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  • Author or Editor: Sophie Handler x
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Chapter 11 identifies new and creative ways in which architects, artists and designers might be drawn into debates around age-friendly urban practice. The chapter describes the way in which current understandings of age-friendly design are limited and how an emerging field of socially engaged design practice can be harnessed to reinvigorate the terms of age-friendly debate and practice – drawing a new generation of designers into conversation with age-friendly policy. By redefining what we mean by age-friendly design, it becomes possible, this chapter argues, to expand and invigorate the field of age-friendly practice, enabling creative practitioners to engage with and creatively inform age-friendly policymaking.

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A Global Perspective

As the drive towards creating age-friendly cities grows, this important book provides a comprehensive survey of theories and policies aimed at improving the quality of life of older people living in urban areas.

In this book, part of the Ageing in a Global Context series, leading international researchers critically assess the problems and the potential of designing age-friendly environments. The book considers the different ways in which cities are responding to population ageing, the different strategies for developing age-friendly communities, and the extent to which older people themselves can be involved in the co-production of age-friendly policies and practices.

The book includes a manifesto for the age-friendly movement, focused around tackling social inequality and promoting community empowerment.

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The first chapter provides an introduction to the book. It starts with sketching the background for developing age-friendly cities and communities. It then presents the aims and key research questions of the Volume as well as the origins and structure of the book.

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Chapter 14 present a 10 point ‘Manifesto for Change’, drawing upon arguments and perspectives developed by the contributors to this book. Despite the expansion of the WHO Global Network of Age-Friendly Cities and Communities, the chapter argues, challenges remain in responding to the growth of inequality and the impact of economic austerity on policies targeted at older people. Given this context, it becomes especially important to develop a framework for action which strengthens commitment to the primary goal of making environments responsive to the diverse needs of people as they age. The aim of the manifesto is to sharpen debate in the age-friendly field as well as encourage new approaches amongst the various stakeholders, including urban planners, community developers, health and social care professionals, policy-makers, NGOs, voluntary workers, and not least, older people themselves.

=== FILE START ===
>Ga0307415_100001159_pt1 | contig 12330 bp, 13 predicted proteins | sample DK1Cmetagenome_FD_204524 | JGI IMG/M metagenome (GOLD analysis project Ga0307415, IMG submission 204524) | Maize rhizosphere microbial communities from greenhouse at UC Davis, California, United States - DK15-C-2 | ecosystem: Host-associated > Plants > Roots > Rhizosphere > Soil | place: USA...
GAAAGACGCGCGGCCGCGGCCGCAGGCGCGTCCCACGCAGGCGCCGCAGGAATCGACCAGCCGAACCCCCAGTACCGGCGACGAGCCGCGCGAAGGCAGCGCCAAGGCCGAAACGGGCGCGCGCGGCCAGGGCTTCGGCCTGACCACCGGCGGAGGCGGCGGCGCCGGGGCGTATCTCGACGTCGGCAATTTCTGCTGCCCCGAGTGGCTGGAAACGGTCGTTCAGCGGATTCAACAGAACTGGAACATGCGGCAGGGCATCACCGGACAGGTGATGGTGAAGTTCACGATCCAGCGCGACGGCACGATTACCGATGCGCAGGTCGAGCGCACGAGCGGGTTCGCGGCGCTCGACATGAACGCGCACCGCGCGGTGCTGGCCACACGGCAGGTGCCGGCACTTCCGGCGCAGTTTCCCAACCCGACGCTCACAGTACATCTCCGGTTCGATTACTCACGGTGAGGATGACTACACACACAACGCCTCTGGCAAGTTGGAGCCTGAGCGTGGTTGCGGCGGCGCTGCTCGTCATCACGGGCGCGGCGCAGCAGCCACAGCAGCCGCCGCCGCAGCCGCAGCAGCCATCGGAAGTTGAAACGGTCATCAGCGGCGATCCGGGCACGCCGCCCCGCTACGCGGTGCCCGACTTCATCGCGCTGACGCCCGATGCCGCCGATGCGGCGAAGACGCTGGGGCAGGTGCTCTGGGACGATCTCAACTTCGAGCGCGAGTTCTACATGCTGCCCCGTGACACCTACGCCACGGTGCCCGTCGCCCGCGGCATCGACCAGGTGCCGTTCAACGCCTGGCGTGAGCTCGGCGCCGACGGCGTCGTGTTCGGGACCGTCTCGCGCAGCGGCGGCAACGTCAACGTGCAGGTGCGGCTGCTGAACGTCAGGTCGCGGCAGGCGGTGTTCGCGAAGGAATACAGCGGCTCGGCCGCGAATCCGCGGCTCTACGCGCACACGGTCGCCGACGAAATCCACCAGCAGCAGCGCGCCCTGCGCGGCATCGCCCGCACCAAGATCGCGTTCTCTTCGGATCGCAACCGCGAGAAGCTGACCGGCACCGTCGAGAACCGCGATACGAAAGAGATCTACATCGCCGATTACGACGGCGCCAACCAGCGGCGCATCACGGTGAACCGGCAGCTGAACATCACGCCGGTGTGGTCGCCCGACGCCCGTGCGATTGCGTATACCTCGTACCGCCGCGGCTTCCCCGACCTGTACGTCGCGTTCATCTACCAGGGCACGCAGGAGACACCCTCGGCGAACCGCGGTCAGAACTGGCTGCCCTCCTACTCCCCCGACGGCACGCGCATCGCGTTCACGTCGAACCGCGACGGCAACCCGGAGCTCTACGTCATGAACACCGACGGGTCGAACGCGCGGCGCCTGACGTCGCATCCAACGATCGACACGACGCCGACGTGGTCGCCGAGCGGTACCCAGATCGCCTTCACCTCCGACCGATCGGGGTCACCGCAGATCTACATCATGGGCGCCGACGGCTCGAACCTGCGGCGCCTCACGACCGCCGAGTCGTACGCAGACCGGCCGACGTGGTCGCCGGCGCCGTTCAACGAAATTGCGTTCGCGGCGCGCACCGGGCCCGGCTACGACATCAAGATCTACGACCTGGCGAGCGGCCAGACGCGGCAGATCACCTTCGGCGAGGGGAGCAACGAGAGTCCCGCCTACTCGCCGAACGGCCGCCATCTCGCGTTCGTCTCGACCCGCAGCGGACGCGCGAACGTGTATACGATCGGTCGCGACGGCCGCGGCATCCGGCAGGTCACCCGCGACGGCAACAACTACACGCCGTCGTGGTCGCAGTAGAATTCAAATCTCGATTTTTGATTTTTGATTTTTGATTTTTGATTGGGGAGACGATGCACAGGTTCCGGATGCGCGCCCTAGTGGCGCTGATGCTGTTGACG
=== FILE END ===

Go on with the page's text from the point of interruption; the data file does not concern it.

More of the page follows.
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The book provides a comprehensive analysis of research and policies examining the development of age-friendly cities and communities. The chapters examine the theoretical assumptions behind the idea of an ‘age-friendly community’; provide case studies of age-friendly work in contrasting environments in Asia, Australia and Europe; and assess different design and policy interventions aimed at improving the physical and social environments in which people live. The book also has a ‘Manifesto for Change’, directed at the various stakeholders working in the field, containing a range of proposals aimed at raising ambitions for developing age-friendly activity.

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The book provides a comprehensive analysis of research and policies examining the development of age-friendly cities and communities. The chapters examine the theoretical assumptions behind the idea of an ‘age-friendly community’; provide case studies of age-friendly work in contrasting environments in Asia, Australia and Europe; and assess different design and policy interventions aimed at improving the physical and social environments in which people live. The book also has a ‘Manifesto for Change’, directed at the various stakeholders working in the field, containing a range of proposals aimed at raising ambitions for developing age-friendly activity.

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The book provides a comprehensive analysis of research and policies examining the development of age-friendly cities and communities. The chapters examine the theoretical assumptions behind the idea of an ‘age-friendly community’; provide case studies of age-friendly work in contrasting environments in Asia, Australia and Europe; and assess different design and policy interventions aimed at improving the physical and social environments in which people live. The book also has a ‘Manifesto for Change’, directed at the various stakeholders working in the field, containing a range of proposals aimed at raising ambitions for developing age-friendly activity.

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